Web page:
4) Florida State 4) Kansas
13) Saint Louis 13) Northeastern
6) Buffalo Tulsa, OK Tulsa, OK 6 Iowa State
11) Oregon 11) Ohio State vs.
3) Texas Tech 3) Houston
14) Northern Ky. 14) Montana
7) Nevada Des Moines, IA Jacksonville, FL 7) Wofford
10) Florida vs.
10) Seton Hall vs.
South Dakota State
2) Michigan 2) Kentucky
15) Ab. Christian 15) Gardner Webb

Similar to how the committee currently schedules First Four games into the field, the winners of the play-in games will adopt the seed they were occupying and continue into the round of 64.

The Purpose

The 2020 Stephen F. Austin Lumberjacks deserve a chance to be in the NCAA Tournament, even if they don’t win three Southland tournament games next month. SFA has proven it can beat an elite team in Duke and also has strong advanced metrics to back its gaudy record. Several teams (hello, 2019 South Dakota State and Mike Daum) have fit this mold in the past and weren’t given a shot in March.

This method allows an opportunity for these dominant mid- and low-major teams to prove that they belong in the tournament field. Under this format, maybe SFA gets blasted by a No. 8 seed in a play-in game, and that’s fine. Maybe, though, Stephen F. Austin competes with one of these power-conference teams and proves again why it can compete on college basketball’s highest level.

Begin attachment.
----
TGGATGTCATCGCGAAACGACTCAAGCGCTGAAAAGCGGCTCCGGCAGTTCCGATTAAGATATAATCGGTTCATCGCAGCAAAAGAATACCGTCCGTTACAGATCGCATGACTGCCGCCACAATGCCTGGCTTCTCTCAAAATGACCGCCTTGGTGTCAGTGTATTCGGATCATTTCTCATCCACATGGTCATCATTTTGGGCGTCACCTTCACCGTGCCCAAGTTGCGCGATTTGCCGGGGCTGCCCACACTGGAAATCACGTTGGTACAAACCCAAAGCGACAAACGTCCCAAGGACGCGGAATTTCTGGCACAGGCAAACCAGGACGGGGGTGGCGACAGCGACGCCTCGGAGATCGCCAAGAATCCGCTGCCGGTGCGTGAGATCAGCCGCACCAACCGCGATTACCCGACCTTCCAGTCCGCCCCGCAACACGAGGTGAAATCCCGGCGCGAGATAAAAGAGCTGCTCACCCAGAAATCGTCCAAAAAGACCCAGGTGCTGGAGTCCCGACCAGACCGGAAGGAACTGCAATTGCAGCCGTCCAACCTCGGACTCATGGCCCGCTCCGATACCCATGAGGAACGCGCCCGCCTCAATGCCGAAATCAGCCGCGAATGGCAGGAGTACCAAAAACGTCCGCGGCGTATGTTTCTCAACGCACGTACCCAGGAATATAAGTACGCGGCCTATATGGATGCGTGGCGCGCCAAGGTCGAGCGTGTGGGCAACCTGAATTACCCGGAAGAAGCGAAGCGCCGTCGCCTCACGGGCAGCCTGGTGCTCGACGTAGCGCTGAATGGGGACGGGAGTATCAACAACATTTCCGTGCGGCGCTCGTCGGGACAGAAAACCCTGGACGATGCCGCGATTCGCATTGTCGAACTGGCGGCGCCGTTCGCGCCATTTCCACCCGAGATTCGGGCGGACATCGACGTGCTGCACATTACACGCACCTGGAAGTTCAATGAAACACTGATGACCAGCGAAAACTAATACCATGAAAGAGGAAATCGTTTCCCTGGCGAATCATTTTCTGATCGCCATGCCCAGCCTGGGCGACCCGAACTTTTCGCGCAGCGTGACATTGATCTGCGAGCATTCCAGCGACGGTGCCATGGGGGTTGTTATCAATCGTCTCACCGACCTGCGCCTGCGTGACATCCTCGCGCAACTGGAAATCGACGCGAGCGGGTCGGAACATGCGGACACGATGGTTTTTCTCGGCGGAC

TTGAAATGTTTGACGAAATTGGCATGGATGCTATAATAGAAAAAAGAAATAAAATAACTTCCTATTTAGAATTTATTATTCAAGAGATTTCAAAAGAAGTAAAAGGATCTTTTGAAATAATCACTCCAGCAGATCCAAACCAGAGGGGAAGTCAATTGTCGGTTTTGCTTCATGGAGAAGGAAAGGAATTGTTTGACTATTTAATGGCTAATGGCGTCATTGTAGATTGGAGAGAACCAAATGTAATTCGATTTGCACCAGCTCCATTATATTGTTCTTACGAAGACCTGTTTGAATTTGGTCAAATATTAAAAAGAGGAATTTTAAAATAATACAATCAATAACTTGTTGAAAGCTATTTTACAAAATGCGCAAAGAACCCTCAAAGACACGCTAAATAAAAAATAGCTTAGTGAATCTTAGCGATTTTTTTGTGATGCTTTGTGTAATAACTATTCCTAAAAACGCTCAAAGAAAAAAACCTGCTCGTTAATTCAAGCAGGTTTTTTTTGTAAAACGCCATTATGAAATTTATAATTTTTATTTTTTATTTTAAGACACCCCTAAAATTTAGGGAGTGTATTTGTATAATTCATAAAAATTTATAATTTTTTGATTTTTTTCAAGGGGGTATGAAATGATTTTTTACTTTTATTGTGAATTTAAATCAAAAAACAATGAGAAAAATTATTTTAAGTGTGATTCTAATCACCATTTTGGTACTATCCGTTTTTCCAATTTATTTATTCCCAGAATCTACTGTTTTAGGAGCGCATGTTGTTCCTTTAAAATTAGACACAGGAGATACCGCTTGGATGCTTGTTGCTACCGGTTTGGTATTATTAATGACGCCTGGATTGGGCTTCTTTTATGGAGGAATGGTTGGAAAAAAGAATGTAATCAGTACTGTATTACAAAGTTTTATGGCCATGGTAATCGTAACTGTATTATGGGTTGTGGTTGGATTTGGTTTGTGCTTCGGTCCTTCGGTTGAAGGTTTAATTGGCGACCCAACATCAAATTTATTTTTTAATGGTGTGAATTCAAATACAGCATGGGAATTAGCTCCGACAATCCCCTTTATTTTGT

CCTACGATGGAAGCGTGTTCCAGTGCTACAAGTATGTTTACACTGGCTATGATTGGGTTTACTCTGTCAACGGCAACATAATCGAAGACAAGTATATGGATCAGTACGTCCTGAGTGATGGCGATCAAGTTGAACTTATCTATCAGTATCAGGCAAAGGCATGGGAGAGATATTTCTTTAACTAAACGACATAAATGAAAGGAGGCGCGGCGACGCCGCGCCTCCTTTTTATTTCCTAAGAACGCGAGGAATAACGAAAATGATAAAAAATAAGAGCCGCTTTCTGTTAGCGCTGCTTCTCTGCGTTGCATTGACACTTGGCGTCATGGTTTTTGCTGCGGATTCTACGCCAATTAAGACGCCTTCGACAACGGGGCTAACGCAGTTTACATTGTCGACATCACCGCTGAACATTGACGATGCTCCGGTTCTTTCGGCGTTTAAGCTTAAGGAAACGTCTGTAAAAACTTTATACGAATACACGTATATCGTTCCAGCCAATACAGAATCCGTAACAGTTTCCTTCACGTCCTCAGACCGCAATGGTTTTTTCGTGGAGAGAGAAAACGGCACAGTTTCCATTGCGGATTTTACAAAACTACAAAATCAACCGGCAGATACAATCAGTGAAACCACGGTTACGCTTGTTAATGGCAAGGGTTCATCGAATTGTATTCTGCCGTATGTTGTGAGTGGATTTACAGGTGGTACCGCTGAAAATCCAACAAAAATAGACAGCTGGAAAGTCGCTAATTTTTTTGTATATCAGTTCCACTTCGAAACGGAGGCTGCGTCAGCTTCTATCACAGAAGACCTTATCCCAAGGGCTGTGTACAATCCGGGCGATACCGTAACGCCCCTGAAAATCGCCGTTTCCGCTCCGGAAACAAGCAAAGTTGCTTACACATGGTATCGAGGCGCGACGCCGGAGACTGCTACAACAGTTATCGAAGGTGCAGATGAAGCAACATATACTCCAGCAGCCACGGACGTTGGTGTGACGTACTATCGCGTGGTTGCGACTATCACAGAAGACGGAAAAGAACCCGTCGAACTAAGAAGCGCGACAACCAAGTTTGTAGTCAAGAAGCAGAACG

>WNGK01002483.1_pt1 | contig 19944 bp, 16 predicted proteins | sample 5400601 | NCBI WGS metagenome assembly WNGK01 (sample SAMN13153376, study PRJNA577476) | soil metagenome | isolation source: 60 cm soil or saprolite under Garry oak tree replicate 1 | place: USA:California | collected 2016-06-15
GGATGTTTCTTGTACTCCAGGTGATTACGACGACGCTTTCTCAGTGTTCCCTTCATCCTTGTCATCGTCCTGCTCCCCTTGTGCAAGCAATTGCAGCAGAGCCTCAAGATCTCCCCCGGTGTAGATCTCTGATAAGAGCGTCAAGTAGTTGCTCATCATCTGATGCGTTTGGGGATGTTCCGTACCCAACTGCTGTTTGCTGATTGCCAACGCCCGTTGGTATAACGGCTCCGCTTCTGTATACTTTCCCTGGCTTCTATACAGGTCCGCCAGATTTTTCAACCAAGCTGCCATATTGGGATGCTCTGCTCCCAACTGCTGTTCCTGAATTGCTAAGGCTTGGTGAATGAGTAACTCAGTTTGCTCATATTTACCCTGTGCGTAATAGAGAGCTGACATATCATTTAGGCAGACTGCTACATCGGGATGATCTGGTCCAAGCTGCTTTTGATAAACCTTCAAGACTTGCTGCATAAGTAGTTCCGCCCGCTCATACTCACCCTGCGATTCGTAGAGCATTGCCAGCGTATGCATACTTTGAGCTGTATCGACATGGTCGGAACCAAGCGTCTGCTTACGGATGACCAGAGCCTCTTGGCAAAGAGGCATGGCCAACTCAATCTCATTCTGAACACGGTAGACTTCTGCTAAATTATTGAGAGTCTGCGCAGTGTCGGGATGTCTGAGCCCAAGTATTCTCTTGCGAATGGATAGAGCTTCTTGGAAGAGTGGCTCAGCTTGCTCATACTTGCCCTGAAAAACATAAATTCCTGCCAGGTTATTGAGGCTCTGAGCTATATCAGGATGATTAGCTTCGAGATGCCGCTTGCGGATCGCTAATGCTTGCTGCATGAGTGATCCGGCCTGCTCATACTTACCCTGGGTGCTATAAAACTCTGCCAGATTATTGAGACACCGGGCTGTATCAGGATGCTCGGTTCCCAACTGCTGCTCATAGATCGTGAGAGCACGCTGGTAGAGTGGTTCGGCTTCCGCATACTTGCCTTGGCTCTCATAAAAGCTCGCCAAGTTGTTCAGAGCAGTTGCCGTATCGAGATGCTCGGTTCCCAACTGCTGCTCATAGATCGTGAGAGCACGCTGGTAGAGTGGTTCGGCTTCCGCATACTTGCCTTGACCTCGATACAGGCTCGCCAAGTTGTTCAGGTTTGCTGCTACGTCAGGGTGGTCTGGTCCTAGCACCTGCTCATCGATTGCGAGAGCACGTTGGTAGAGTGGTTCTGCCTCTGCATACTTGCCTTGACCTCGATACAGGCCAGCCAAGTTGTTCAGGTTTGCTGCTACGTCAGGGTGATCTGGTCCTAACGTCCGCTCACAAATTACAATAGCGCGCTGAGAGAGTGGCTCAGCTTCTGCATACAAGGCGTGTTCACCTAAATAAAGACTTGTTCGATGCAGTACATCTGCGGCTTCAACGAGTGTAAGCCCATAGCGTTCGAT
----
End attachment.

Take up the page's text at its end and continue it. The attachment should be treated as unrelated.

After all, isn’t that what the NCAA Tournament is all about?

Eli Boettger is a college basketball writer and founder of HeatCheckCBB.com. He has previously worked for Sporting News, DAZN and USA TODAY SMG.

Boettger’s content has been featured by Bleacher Report, NBC Sports, FiveThirtyEight, Yahoo Sports, Athletic Director University, Washington Post, Illinois Law Review and Notre Dame Law Review, among other publications. Boettger is also a current USBWA member.